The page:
• common in patients with Cushing's syndrome.


Pathopysiology of stone formation calcium stone15

Pathopysiology of Stone Formation (calcium stone )

  • Hyperoxaluria,

  • defined as urinary oxalate greater than 40 mg/day, leads to increased urinary saturation of calcium oxalate and subsequent promotion of calcium oxalate stones.

  • oxalate has been implicated in crystal growth and retention by means of renal tubular cell injury mediated by lipid peroxidation and the generation of oxygen free radicals .


Pathopysiology of stone formation calcium stone16

Pathopysiology of Stone Formation (calcium stone )

  • Causes of hyperoxaluria :.

  • Disorders in biosynthetic pathways (primary hyperoxaluria).

  • Intestinal malabsorptive states associated with inflammatory bowel disease, celiac sprue, or intestinal resection (enteric hyperoxaluria).

  • Excessive dietary intake or high substrate levels (vitamin C) (dietary hyperoxaluria).


Pathopysiology of stone formation calcium stone17

Pathopysiology of Stone Formation (calcium stone )

  • Primary hyperoxaluriais the result of a rare autosomal recessive disorder in glyoxylate metabolism by which the normal conversion of glyoxylate to glycinealanineglyoxylateaminotransferase (AGT), is prevented, leading to oxidative conversion of glyoxylate to oxalate, an end product of metabolism .

  • mutation of the AGT gene (AGXT) results in a substitution of glycine by arginine at position 170.


Pathopysiology of stone formation calcium stone18

Pathopysiology of Stone Formation (calcium stone )

  • markedly high levels of urinary oxalate(>100 mg/day), leading to increased saturation of calcium oxalate, aggressive stone formation, and marked nephrocalcinosis

  • untreated, primary hyperoxaluria leads to end-stage renal failure, which occurs by age 15 in 50% of affected patients and is associated with an overall death rate of approximately 30%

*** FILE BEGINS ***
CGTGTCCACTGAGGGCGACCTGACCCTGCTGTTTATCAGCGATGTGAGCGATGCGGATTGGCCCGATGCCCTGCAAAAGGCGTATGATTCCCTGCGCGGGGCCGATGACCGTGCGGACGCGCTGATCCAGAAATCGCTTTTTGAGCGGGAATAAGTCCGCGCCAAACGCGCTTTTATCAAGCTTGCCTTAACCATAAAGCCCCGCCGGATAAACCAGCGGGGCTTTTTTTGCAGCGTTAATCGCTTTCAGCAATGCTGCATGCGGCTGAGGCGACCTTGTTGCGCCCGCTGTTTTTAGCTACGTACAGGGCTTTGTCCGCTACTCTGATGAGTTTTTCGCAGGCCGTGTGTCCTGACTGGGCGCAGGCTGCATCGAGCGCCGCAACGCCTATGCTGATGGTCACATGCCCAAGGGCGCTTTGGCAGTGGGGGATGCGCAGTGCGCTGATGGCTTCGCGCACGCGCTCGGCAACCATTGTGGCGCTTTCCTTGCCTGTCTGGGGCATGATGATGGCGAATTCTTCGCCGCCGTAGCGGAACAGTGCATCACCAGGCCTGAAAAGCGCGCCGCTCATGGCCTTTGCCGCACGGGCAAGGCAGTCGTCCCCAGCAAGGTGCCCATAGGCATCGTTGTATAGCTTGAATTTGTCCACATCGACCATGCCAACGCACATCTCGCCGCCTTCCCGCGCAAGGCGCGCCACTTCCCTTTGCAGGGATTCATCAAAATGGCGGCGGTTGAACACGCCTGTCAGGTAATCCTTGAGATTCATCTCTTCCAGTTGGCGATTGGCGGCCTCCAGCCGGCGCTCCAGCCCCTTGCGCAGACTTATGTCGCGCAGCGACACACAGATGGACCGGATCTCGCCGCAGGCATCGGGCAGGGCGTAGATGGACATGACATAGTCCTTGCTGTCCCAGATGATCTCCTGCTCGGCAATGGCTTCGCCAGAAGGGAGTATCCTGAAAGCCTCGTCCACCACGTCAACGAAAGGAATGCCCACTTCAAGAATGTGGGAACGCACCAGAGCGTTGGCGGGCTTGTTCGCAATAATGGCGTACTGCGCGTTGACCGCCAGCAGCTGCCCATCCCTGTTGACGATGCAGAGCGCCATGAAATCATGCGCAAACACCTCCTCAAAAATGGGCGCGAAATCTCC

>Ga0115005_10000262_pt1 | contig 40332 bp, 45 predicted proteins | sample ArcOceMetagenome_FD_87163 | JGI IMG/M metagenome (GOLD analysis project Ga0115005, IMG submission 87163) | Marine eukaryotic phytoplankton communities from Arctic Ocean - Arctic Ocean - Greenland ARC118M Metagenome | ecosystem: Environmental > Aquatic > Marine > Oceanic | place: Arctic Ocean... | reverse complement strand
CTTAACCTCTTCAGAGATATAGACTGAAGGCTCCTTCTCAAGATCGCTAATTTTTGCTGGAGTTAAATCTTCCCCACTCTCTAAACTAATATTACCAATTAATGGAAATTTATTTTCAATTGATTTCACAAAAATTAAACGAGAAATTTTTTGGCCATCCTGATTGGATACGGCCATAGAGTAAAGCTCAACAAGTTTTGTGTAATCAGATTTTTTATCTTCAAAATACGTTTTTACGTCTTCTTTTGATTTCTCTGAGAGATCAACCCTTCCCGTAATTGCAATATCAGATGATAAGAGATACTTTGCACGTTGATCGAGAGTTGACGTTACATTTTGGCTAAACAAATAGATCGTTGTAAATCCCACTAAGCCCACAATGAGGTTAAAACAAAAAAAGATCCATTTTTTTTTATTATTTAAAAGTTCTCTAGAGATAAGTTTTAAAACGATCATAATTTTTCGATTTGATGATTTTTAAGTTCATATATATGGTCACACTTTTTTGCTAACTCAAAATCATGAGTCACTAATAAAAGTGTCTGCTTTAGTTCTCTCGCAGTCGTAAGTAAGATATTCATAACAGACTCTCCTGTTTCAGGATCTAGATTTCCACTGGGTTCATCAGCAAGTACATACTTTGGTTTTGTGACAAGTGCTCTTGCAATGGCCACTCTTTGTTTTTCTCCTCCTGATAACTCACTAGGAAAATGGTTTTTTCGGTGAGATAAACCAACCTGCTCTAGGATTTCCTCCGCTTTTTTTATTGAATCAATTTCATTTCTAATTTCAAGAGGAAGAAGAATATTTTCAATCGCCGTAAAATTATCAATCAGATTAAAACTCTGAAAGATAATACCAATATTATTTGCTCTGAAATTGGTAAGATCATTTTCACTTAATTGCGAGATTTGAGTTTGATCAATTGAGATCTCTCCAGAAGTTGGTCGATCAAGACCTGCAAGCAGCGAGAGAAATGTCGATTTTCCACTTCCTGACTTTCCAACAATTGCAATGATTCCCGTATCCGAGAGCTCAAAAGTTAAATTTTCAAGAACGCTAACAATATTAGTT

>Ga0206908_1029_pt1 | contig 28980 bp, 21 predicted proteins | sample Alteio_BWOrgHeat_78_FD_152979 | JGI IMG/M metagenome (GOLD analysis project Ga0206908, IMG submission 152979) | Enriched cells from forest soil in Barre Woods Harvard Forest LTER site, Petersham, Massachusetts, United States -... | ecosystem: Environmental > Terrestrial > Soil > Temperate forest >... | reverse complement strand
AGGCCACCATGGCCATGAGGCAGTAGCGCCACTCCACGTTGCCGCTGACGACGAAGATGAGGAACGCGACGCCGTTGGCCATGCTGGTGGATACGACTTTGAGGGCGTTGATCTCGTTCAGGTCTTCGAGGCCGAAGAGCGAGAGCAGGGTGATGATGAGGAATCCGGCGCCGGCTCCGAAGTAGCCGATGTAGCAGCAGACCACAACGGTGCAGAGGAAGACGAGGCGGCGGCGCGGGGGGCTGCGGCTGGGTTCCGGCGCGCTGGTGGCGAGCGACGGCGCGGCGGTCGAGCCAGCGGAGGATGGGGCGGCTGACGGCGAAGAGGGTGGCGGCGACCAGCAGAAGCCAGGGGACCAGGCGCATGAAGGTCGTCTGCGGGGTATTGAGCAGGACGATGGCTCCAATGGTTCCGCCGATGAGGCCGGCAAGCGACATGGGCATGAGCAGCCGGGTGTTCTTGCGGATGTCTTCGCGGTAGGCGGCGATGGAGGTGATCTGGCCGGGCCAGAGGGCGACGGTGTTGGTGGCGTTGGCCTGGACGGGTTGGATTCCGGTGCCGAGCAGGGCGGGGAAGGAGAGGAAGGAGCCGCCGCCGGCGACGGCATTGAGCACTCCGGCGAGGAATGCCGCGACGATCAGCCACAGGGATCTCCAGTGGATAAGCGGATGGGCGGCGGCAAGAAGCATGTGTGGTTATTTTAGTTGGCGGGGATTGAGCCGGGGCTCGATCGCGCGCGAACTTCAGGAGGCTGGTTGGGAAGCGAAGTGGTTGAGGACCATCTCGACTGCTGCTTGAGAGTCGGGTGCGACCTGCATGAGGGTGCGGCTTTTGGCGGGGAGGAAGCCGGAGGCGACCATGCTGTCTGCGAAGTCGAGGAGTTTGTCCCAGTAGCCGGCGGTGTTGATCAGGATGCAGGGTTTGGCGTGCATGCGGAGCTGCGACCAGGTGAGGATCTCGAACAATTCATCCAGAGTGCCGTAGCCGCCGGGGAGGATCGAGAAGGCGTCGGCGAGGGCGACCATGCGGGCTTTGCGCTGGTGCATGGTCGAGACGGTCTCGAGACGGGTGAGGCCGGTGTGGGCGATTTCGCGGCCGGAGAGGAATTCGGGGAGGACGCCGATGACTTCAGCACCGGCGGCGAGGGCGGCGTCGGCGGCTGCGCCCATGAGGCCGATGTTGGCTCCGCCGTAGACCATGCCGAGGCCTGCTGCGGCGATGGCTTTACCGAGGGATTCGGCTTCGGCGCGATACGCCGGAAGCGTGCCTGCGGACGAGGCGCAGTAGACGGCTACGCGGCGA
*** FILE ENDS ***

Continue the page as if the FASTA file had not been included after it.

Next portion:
• Primary hyperoxaluria is treated with pyridoxine supplements (200 to 400 mg/day), which lower oxalate production in some patients.


Pathopysiology of stone formation calcium stone19

Pathopysiology of Stone Formation (calcium stone )

  • Enteric Hyperoxaluria:.

  • The most common cause of acquired hyperoxaluria is enteric hyperoxaluria.

  • Malabsorption from any cause, including small bowel resection intrinsic disease, or jejunoileal bypass increases the colonic permeability of oxalate as the result of exposure of the colonic epithelium to bile salts.

  • Furthermore, loss of calcium in the feces results in the presence of less calcium in the intestinal lumen, allowing oxalate to exist in a soluble form.


Pathopysiology of stone formation calcium stone20

Pathopysiology of Stone Formation (calcium stone )

  • Treatment:.

  • oral hydration and a low-oxalate, low-fat diet.

  • Calcium carbonate by mouth, 1 to 4 g with each meal, binds oxalate in the gut so that it cannot be absorbed

  • Cholestyramine, a nonabsorbable resin that binds fatty acids, bile salts, and oxalate, can be used at doses of 1 to 4 g with each meal and at bedtime.


Pathopysiology of stone formation calcium stone21

Pathopysiology of Stone Formation (calcium stone )

  • Dietary Hyperoxaluria.